In teaching others, especially the trainees I sometimes share a car with, I consistently revisit this from John Boyd, as it is applicable to law enforcement as in the military.
Here following biographer Robert Coram and as quoted at Art of Manliness..
Boyd said (emphasis mine):
“one day you will come to a fork in the road…
And you’re going to have to make a decision about which direction you want to go..If you go that way you can be somebody. You will have to make compromises and you will have to turn your back on your friends. But you will be a member of the club and you will get promoted and you will get good assignments.
Or you can go that way and you can do something – something for your country and for your Air Force and for yourself. If you decide you want to do something, you may not get promoted and you may not get the good assignments and you certainly will not be a favorite of your superiors. But you won’t have to compromise yourself. You will be true to your friends and to yourself. And your work might make a difference. To be somebody or to do someting. In life there is often a roll call. That’s when you will have to make a decision.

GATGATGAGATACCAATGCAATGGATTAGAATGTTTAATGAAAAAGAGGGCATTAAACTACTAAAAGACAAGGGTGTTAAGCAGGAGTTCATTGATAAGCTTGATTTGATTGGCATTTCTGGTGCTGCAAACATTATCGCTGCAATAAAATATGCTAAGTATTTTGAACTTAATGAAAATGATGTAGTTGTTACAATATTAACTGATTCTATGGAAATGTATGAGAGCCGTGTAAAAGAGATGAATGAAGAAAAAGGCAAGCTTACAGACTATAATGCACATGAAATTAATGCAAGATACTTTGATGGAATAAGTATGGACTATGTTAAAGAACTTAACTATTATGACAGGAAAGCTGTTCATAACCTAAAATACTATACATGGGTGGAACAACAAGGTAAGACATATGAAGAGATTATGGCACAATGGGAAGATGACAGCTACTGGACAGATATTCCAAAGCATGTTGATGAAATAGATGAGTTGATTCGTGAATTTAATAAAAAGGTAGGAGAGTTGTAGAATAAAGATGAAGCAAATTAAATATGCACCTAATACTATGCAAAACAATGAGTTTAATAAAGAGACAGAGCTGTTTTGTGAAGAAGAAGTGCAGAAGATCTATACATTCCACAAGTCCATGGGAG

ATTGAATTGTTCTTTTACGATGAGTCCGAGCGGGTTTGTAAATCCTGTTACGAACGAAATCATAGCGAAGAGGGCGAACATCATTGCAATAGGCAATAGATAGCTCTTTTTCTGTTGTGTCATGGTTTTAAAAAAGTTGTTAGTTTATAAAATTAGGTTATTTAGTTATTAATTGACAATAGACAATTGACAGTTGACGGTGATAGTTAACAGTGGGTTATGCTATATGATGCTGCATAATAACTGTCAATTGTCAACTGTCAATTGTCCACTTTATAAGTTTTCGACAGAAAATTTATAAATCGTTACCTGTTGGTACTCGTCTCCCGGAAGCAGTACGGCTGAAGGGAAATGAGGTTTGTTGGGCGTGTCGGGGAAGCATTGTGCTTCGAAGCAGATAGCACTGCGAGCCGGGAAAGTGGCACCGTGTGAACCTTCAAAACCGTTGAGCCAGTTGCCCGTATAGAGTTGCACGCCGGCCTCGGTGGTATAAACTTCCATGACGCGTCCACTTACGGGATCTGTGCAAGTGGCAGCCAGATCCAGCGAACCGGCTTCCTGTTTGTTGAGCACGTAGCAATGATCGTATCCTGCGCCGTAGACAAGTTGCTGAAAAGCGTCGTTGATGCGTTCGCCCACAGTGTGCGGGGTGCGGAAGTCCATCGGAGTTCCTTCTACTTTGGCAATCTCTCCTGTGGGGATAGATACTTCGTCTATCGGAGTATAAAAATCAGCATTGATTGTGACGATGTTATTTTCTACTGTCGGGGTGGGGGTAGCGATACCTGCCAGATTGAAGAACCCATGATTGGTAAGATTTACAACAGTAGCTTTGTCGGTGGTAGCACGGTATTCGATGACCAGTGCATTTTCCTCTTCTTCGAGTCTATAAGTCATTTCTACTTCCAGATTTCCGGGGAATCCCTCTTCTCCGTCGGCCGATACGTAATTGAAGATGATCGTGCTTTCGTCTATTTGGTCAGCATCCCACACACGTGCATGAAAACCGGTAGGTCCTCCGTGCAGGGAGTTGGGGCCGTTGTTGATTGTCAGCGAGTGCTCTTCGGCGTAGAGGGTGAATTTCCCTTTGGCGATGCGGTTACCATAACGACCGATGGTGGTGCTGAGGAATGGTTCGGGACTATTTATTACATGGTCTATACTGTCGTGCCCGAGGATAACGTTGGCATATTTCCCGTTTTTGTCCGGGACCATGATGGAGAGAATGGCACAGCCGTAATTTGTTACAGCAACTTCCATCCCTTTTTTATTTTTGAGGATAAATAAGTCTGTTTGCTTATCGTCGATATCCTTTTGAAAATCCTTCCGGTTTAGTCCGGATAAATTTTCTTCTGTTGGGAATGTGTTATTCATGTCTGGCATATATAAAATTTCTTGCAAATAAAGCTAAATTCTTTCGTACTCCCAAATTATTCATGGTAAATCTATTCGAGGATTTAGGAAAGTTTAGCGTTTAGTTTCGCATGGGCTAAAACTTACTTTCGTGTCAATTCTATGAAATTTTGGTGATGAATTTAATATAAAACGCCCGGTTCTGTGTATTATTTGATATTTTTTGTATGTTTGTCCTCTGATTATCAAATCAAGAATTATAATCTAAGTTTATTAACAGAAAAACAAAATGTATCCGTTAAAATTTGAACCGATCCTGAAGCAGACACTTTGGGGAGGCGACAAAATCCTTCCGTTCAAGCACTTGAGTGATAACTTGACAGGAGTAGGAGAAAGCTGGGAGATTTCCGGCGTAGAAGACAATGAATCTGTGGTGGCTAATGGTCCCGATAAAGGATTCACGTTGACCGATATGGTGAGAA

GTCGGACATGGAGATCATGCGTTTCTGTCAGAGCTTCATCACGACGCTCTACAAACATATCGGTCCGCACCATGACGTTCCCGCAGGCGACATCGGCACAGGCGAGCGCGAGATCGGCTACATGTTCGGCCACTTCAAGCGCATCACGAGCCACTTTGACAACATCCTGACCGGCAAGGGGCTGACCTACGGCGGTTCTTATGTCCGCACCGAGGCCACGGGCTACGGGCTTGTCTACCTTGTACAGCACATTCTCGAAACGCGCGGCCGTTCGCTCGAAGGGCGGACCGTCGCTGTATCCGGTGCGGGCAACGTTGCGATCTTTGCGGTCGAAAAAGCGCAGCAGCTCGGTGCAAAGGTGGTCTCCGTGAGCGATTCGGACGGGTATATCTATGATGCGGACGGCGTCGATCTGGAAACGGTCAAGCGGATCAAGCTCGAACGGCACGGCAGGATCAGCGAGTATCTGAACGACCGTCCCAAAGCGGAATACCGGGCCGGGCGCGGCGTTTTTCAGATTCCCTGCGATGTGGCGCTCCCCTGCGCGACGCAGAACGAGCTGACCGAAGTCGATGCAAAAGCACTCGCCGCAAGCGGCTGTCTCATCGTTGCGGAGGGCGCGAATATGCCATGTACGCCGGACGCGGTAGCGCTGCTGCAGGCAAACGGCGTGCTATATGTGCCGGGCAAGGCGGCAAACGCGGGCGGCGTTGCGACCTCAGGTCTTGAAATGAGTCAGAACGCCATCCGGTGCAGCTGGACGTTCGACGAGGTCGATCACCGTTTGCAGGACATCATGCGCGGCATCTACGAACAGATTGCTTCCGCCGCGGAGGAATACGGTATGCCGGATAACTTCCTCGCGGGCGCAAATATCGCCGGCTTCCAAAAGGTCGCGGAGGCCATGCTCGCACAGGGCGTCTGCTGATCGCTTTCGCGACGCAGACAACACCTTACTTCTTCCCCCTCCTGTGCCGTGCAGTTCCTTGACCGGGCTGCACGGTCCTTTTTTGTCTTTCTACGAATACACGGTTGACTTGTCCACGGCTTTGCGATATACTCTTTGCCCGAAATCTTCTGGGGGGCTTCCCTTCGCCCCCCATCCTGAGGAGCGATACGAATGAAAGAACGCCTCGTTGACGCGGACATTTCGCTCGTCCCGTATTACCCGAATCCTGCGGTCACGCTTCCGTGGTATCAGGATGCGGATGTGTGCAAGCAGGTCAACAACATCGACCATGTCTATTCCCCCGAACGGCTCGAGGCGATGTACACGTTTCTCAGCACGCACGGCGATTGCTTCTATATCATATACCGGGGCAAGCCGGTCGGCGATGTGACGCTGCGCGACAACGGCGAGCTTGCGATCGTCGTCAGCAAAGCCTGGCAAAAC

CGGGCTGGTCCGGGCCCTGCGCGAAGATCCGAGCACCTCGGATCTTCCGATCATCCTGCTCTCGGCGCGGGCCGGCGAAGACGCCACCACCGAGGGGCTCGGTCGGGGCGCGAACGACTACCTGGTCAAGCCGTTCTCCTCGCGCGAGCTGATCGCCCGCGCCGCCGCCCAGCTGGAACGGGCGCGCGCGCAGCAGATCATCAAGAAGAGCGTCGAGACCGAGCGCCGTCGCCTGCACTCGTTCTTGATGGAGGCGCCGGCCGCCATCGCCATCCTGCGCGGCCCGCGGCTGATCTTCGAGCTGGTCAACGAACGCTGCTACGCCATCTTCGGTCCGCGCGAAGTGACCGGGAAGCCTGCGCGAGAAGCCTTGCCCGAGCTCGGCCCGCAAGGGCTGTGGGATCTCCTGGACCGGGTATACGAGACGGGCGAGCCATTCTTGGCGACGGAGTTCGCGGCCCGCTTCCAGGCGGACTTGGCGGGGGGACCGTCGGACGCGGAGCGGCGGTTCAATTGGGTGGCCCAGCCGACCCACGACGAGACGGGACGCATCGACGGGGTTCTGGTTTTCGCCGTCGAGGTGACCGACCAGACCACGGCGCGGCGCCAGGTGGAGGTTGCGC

To Be or to Do?
Which way will you go?”
Recently I had the pleasure of training with a man who exemplified this. As he told his story, I reflected on an experience of mine that was similar, but his – and his decision – was more final, asking more of him than what mine did of me.
These are the people I consider leaders. Rank has nothing to do with leadership – it may require deference, but it cannot command respect. What you do – consistently, over many years and under repeated tests – defines who you are far more than any position or promotion.